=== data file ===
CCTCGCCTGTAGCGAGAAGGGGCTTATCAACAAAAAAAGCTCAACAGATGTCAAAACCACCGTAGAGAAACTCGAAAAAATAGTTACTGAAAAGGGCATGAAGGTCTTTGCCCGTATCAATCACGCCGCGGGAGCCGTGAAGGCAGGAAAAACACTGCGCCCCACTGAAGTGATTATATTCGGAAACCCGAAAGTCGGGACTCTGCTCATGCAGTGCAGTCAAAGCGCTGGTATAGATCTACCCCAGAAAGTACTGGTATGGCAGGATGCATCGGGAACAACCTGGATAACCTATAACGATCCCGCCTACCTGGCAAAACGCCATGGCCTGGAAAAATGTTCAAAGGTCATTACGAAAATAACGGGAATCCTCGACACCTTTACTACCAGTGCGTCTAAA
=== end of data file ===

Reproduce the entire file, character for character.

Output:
CCTCGCCTGTAGCGAGAAGGGGCTTATCAACAAAAAAAGCTCAACAGATGTCAAAACCACCGTAGAGAAACTCGAAAAAATAGTTACTGAAAAGGGCATGAAGGTCTTTGCCCGTATCAATCACGCCGCGGGAGCCGTGAAGGCAGGAAAAACACTGCGCCCCACTGAAGTGATTATATTCGGAAACCCGAAAGTCGGGACTCTGCTCATGCAGTGCAGTCAAAGCGCTGGTATAGATCTACCCCAGAAAGTACTGGTATGGCAGGATGCATCGGGAACAACCTGGATAACCTATAACGATCCCGCCTACCTGGCAAAACGCCATGGCCTGGAAAAATGTTCAAAGGTCATTACGAAAATAACGGGAATCCTCGACACCTTTACTACCAGTGCGTCTAAA